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Tag:Deron Williams
Posted on: July 14, 2011 2:30 pm
Edited on: July 25, 2011 1:40 pm
 

NBA warns Michael Jordan not to golf with players

Charlotte Bobcats owner Michael Jordan would reportedly face a $1 million fine for golfing with NBA players. Posted by Ben Golliver.

michael-jordan-golf

Losing seven figures on a golf course. Just another weekend for NBA legend and notorious gambler Michael Jordan, right? 

Not quite. This million dollar hit comes with a twist: the NBA would be pocketing the cash.

The Reno Gazette-Journal reports that Jordan, owner of the Charlotte Bobcats, is scheduled to play in the American Century Classic celebrity golf tournament. The only problem? So are a handful of NBA players, and the league has made it clear that team executives are not to have any contact with players during the ongoing lockout unless they're willing to stomach a $1 million fine. 
Jordan, who became the first former player to own an NBA team when he purchased the Charlotte Bobcats outright last year, faces a fine of $1 million if he plays a round of golf at the ACC with a current NBA player.

Jordan called the NBA on Tuesday to check in, and the NBA confirmed he would be fined if he played with a current NBA player.
The tournament's website notes that Boston Celtics guard Ray Allen, Sacramento Kings guard Jimmer Fredette, Dallas Mavericks guard Jason Kidd and New Jersey Nets guard Deron Williams are all scheduled to participate.

Again, the rule comes off a bit silly and petty, but it's the rule. A round of golf would represent hours of contact and there is sure to be plenty of media in attendance. Two guys yucking it up as they putt out doesn't quite jive with the league's public blackout policy towards its player institute on July 1. 

This warning to Jordan is the latest in a string of potentially fineable situations involving team employees and current players.

Earlier this week, we noted a report that Portland Trail Blazers Acting GM Chad Buchanan was warned for comments made about Las Vegas Summer League. Also this week, Minnesota Timberwolves president David Kahn called a press conference to fire coach Kurt Rambis and mentioned multiple players during the question-and-answer session with media members. And, on Wednesday night, Dallas Mavericks owner Mark Cuban attended the ESPYs with his team, although the league clarified that the contact had been pre-approved on the condition that no league business or CBA discussion would take place.

Since the lockout began on July 1, the NBA has yet to publicly issue a fine to a team executive who violates its gag order policy. 

Hat tip: Ball Don't Lie
Posted on: July 13, 2011 12:13 pm
Edited on: July 13, 2011 12:31 pm
 

Childress says playing in Europe isn't all great

Posted by Royce Young



The new most annoying story in the NBA is what players are going to do during the lockout, specifically, if they're willing to play overseas. Virtually every player has responded that he'd be open to it, with some going as far to actually sign (hello, Deron Williams).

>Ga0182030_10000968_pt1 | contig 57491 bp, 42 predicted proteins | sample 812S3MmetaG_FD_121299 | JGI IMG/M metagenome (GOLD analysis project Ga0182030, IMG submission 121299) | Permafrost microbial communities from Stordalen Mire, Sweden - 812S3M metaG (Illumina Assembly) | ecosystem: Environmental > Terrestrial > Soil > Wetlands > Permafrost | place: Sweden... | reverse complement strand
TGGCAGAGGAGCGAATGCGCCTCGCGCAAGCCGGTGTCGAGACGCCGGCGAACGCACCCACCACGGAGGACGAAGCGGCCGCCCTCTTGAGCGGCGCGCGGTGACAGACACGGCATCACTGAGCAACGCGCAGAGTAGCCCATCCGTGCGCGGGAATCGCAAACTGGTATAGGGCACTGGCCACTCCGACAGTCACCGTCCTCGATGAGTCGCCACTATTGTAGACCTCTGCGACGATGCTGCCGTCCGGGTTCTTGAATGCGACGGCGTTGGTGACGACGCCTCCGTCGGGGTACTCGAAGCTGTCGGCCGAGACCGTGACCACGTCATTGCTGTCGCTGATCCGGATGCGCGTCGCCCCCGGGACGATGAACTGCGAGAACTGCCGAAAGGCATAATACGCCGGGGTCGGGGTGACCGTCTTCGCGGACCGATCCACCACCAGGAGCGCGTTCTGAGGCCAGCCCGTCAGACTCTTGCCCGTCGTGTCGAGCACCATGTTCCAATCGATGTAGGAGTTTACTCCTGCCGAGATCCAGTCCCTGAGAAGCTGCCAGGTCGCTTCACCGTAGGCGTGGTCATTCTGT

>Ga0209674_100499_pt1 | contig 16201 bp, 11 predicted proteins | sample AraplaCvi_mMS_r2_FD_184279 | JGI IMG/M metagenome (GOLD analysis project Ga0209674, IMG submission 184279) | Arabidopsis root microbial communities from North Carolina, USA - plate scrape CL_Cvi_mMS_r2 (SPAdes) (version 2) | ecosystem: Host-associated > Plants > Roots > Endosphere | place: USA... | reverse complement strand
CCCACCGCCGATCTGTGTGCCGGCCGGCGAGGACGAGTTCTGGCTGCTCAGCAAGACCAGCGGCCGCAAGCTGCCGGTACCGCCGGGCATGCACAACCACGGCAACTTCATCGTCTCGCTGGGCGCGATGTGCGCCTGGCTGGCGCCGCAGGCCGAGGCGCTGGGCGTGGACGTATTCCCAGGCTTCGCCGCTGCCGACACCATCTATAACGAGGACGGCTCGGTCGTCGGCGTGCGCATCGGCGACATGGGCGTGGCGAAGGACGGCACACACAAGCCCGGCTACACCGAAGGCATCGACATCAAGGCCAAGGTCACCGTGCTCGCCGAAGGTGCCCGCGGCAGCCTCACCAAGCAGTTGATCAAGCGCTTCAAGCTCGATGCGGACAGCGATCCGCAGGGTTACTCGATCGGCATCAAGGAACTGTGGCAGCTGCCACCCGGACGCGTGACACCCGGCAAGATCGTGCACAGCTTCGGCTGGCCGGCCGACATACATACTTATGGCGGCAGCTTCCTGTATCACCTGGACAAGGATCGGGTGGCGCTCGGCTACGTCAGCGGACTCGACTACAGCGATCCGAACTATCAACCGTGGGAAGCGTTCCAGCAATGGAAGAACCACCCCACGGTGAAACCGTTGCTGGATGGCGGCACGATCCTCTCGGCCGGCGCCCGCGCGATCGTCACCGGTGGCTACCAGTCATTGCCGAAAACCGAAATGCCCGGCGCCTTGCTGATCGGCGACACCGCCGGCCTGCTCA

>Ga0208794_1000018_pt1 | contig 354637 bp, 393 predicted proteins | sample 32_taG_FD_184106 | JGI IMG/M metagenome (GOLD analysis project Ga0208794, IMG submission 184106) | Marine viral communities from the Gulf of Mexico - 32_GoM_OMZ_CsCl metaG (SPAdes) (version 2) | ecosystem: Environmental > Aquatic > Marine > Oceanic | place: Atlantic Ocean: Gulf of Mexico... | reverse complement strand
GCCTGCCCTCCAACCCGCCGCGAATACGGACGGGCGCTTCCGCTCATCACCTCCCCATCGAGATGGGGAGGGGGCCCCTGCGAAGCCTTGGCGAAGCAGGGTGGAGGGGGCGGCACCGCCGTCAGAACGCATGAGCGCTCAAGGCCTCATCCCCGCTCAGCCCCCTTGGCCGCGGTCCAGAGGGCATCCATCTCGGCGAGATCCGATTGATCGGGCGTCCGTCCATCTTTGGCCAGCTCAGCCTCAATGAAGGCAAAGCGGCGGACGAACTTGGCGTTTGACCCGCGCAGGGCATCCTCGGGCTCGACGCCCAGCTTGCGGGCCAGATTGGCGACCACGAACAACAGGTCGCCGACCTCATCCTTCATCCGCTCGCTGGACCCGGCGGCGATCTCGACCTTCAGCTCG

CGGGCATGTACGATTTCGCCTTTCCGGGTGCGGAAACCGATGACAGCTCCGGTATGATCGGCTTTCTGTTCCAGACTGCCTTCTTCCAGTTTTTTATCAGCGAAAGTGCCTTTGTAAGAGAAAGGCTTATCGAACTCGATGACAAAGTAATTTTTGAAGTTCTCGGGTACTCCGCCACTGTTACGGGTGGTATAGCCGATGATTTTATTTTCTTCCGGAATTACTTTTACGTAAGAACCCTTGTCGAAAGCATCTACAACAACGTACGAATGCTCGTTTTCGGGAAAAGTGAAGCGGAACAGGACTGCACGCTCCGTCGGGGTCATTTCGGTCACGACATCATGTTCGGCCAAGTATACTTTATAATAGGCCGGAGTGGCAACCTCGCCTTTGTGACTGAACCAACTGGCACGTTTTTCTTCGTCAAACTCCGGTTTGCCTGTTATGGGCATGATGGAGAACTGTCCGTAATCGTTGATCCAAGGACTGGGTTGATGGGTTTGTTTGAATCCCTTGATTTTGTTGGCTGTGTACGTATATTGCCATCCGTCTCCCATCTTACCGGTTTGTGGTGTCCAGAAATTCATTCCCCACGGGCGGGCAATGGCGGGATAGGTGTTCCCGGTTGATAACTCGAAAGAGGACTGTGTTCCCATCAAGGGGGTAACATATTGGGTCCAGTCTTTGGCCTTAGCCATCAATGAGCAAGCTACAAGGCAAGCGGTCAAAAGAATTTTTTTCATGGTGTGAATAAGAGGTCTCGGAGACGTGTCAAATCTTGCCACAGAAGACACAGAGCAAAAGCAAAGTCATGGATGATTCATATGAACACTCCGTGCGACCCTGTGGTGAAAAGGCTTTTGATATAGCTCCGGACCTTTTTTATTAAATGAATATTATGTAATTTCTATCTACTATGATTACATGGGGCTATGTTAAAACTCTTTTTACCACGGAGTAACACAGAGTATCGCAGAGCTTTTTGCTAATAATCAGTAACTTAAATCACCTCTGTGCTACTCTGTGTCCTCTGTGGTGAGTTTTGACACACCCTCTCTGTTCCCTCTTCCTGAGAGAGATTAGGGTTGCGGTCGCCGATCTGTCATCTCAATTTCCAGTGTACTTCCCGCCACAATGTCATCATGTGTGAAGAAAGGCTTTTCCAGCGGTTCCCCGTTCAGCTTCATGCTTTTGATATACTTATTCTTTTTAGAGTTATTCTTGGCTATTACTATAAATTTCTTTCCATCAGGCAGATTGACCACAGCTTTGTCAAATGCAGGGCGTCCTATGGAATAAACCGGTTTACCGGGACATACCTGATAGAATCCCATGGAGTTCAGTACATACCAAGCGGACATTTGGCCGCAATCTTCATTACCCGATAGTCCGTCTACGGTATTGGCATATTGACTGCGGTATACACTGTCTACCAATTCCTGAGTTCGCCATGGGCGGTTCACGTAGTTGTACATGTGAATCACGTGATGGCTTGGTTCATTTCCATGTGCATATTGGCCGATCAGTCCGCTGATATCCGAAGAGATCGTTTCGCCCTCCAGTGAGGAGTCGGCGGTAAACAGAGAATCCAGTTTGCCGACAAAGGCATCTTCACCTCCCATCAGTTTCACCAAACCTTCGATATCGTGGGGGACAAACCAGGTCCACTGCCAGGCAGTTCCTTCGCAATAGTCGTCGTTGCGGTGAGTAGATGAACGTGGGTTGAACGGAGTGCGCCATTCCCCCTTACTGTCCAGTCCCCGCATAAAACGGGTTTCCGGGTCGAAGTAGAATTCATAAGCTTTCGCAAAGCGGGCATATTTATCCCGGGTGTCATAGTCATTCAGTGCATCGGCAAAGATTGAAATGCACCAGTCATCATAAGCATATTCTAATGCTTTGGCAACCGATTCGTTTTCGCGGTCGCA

The reasons are simple:

1) You get paid.

2) You get to play against good competition.

3) You get paid.

A handful of NBA players, other than Williams, have signed. Sonny Weems and Darius Songaila just put their name to contracts recently, with others still being rumored.

But it's not all it's cracked up to be. One NBA player who went to Europe for a season came back with a number of lessons. Josh Childress knows the system, knows what it's like and knows what players can expect. And as he told ESPN.com, playing in Europe isn't as easy as it sounds or all it's cracked up to be.
"One of the biggest things guys will have to realize is that whatever offer you get, there's no guarantee you'll actually get all that money," Childress says. "If a guy isn't playing well or a team is out of the playoffs, they'll just stop paying you. I know tons and tons of players who just walked away because they didn't want to go through the hassle of going to court to get their money.

[...]

"I played for one of the biggest clubs in Europe," Childress says. "But there were still six- and seven-hour bus rides, we didn't stay at the best hotels and we flew commercial nine out of 10 times. And not all coaches care about your body. It's more military style. There's no getting tired. I'll be interested to see how guys' bodies respond."
Basically, it sounds like it's a glorified D-League. Bus rides, subpar trainers, lacking medical attention and no pampering. I can't see any star NBA player being fine with that.

Childress was asked if he'd consider returning to Europe too.
"No, I wouldn't," he says. "And I don't know why guys would. I understand that guys really want to play. But you sometimes have to look at what you have and treat this as a business. The only way I could see it making sense is if you're a player from a particular country going back. But for an American player with a good-sized guaranteed deal here, I can't see why you'd do it."
Remember, pretty much every single player is saying, "I'd consider it," with basically no one saying point blank no. But the one player that's definitively said he won't is a guy that has actually played there. I think that says something.